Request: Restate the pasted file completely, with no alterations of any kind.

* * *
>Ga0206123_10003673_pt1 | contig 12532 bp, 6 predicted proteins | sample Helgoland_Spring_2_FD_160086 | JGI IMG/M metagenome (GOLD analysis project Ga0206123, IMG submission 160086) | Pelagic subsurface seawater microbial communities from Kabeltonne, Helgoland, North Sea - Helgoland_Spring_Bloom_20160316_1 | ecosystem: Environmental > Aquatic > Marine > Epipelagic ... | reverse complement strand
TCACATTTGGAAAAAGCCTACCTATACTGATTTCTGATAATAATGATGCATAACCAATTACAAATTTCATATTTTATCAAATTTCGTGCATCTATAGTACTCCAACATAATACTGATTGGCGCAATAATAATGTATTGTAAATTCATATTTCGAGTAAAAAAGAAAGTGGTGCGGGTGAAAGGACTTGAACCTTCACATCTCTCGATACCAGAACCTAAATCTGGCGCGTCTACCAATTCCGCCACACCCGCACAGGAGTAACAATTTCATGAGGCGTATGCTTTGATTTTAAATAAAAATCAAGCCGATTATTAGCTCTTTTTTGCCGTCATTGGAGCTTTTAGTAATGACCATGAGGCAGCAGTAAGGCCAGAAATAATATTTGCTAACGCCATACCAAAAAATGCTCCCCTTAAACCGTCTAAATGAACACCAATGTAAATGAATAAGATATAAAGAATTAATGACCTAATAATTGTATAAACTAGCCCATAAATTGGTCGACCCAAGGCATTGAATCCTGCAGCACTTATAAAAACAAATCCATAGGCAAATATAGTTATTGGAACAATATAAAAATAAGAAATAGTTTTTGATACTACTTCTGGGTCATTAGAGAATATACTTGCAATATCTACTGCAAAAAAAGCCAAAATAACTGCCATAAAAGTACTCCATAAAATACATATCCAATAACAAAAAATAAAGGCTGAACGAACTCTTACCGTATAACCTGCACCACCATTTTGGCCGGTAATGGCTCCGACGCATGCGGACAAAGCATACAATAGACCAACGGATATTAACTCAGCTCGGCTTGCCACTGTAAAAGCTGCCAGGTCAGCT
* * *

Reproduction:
>Ga0206123_10003673_pt1 | contig 12532 bp, 6 predicted proteins | sample Helgoland_Spring_2_FD_160086 | JGI IMG/M metagenome (GOLD analysis project Ga0206123, IMG submission 160086) | Pelagic subsurface seawater microbial communities from Kabeltonne, Helgoland, North Sea - Helgoland_Spring_Bloom_20160316_1 | ecosystem: Environmental > Aquatic > Marine > Epipelagic ... | reverse complement strand
TCACATTTGGAAAAAGCCTACCTATACTGATTTCTGATAATAATGATGCATAACCAATTACAAATTTCATATTTTATCAAATTTCGTGCATCTATAGTACTCCAACATAATACTGATTGGCGCAATAATAATGTATTGTAAATTCATATTTCGAGTAAAAAAGAAAGTGGTGCGGGTGAAAGGACTTGAACCTTCACATCTCTCGATACCAGAACCTAAATCTGGCGCGTCTACCAATTCCGCCACACCCGCACAGGAGTAACAATTTCATGAGGCGTATGCTTTGATTTTAAATAAAAATCAAGCCGATTATTAGCTCTTTTTTGCCGTCATTGGAGCTTTTAGTAATGACCATGAGGCAGCAGTAAGGCCAGAAATAATATTTGCTAACGCCATACCAAAAAATGCTCCCCTTAAACCGTCTAAATGAACACCAATGTAAATGAATAAGATATAAAGAATTAATGACCTAATAATTGTATAAACTAGCCCATAAATTGGTCGACCCAAGGCATTGAATCCTGCAGCACTTATAAAAACAAATCCATAGGCAAATATAGTTATTGGAACAATATAAAAATAAGAAATAGTTTTTGATACTACTTCTGGGTCATTAGAGAATATACTTGCAATATCTACTGCAAAAAAAGCCAAAATAACTGCCATAAAAGTACTCCATAAAATACATATCCAATAACAAAAAATAAAGGCTGAACGAACTCTTACCGTATAACCTGCACCACCATTTTGGCCGGTAATGGCTCCGACGCATGCGGACAAAGCATACAATAGACCAACGGATATTAACTCAGCTCGGCTTGCCACTGTAAAAGCTGCCAGGTCAGCT